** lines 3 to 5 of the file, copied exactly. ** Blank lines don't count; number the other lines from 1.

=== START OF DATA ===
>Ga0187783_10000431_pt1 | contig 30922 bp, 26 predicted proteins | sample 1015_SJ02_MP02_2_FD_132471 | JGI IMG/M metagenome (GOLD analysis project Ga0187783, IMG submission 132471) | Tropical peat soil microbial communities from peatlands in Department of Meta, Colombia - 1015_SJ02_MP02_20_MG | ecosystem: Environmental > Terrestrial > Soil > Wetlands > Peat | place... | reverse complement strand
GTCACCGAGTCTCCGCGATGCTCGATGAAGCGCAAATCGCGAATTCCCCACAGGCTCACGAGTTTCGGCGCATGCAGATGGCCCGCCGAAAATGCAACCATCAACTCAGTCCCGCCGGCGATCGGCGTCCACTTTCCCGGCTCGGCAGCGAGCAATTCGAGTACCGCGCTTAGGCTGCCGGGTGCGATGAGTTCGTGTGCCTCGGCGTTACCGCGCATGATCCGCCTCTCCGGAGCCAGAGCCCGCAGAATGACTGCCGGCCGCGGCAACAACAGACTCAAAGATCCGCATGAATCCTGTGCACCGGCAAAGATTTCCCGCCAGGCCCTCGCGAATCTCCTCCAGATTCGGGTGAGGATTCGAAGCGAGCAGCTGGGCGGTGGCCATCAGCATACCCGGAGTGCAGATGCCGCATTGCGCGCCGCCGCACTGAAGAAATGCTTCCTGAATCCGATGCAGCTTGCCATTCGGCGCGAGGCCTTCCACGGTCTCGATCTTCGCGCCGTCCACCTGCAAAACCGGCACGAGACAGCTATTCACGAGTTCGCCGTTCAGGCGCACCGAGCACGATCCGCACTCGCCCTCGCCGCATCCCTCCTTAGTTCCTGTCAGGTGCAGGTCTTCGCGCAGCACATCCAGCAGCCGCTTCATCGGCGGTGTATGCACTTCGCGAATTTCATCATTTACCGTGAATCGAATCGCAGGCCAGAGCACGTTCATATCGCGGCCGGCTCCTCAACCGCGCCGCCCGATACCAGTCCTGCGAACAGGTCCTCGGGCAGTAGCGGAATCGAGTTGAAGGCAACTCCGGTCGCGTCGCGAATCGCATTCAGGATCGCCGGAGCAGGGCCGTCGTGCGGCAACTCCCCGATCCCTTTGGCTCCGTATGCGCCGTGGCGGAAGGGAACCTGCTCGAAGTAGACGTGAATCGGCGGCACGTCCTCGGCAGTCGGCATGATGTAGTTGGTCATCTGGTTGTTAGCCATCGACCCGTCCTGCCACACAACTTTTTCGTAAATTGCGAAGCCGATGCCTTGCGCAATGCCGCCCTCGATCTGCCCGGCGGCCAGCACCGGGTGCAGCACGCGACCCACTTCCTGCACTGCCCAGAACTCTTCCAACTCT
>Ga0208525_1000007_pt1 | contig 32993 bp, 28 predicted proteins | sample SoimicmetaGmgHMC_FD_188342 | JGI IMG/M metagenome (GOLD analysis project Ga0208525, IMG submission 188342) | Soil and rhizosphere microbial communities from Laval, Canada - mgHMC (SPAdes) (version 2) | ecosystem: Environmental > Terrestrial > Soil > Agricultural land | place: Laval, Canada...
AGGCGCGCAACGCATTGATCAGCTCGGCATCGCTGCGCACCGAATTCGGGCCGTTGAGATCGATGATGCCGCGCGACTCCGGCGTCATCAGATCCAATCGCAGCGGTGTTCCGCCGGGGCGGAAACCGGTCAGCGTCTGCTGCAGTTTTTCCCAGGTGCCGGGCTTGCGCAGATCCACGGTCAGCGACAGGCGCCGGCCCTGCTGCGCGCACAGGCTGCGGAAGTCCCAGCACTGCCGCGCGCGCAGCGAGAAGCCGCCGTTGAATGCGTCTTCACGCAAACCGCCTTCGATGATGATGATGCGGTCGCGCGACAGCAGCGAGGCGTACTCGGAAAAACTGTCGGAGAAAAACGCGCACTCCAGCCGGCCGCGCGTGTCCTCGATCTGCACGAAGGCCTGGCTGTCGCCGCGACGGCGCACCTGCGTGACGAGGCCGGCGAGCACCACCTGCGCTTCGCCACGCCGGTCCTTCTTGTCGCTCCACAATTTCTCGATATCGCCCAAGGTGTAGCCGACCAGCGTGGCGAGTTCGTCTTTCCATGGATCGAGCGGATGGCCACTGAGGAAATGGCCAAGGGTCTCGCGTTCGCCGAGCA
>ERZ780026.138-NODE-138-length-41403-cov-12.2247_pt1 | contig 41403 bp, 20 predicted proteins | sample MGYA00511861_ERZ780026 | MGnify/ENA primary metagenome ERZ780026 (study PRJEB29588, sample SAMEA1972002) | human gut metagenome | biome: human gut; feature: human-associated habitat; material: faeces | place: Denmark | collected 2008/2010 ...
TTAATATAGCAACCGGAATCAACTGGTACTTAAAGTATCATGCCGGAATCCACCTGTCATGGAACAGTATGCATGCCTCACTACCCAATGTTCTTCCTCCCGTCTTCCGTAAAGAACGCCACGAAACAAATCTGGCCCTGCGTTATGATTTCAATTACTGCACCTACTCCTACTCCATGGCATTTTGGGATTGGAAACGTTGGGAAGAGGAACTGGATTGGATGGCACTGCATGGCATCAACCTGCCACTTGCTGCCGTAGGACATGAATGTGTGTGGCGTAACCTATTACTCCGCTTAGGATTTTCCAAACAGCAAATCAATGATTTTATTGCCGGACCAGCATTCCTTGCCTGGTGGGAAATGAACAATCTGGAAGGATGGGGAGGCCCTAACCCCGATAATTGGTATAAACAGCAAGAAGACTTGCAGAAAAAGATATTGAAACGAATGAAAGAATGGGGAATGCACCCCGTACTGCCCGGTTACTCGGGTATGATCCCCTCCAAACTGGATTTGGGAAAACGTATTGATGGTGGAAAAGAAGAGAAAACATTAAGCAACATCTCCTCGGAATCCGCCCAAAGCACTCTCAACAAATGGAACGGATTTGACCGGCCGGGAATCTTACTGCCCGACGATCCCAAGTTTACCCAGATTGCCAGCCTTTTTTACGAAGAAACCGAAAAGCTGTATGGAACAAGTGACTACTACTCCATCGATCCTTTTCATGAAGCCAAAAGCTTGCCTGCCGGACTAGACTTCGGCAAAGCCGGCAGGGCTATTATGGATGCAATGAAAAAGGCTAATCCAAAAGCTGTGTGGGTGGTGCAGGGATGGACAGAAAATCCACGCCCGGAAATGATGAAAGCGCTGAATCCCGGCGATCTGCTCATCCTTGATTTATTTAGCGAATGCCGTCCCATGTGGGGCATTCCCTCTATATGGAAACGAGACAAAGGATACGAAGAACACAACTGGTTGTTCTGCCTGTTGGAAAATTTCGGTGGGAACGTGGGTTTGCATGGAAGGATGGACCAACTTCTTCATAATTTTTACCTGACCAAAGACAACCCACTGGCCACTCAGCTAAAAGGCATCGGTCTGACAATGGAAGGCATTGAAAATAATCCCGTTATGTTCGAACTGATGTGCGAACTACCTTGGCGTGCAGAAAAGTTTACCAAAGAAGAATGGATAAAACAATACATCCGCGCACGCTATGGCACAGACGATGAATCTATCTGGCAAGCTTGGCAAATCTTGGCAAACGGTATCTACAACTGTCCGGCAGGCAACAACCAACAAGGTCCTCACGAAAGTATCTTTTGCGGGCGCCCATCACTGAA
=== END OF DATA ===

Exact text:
>Ga0208525_1000007_pt1 | contig 32993 bp, 28 predicted proteins | sample SoimicmetaGmgHMC_FD_188342 | JGI IMG/M metagenome (GOLD analysis project Ga0208525, IMG submission 188342) | Soil and rhizosphere microbial communities from Laval, Canada - mgHMC (SPAdes) (version 2) | ecosystem: Environmental > Terrestrial > Soil > Agricultural land | place: Laval, Canada...
AGGCGCGCAACGCATTGATCAGCTCGGCATCGCTGCGCACCGAATTCGGGCCGTTGAGATCGATGATGCCGCGCGACTCCGGCGTCATCAGATCCAATCGCAGCGGTGTTCCGCCGGGGCGGAAACCGGTCAGCGTCTGCTGCAGTTTTTCCCAGGTGCCGGGCTTGCGCAGATCCACGGTCAGCGACAGGCGCCGGCCCTGCTGCGCGCACAGGCTGCGGAAGTCCCAGCACTGCCGCGCGCGCAGCGAGAAGCCGCCGTTGAATGCGTCTTCACGCAAACCGCCTTCGATGATGATGATGCGGTCGCGCGACAGCAGCGAGGCGTACTCGGAAAAACTGTCGGAGAAAAACGCGCACTCCAGCCGGCCGCGCGTGTCCTCGATCTGCACGAAGGCCTGGCTGTCGCCGCGACGGCGCACCTGCGTGACGAGGCCGGCGAGCACCACCTGCGCTTCGCCACGCCGGTCCTTCTTGTCGCTCCACAATTTCTCGATATCGCCCAAGGTGTAGCCGACCAGCGTGGCGAGTTCGTCTTTCCATGGATCGAGCGGATGGCCACTGAGGAAATGGCCAAGGGTCTCGCGTTCGCCGAGCA
>ERZ780026.138-NODE-138-length-41403-cov-12.2247_pt1 | contig 41403 bp, 20 predicted proteins | sample MGYA00511861_ERZ780026 | MGnify/ENA primary metagenome ERZ780026 (study PRJEB29588, sample SAMEA1972002) | human gut metagenome | biome: human gut; feature: human-associated habitat; material: faeces | place: Denmark | collected 2008/2010 ...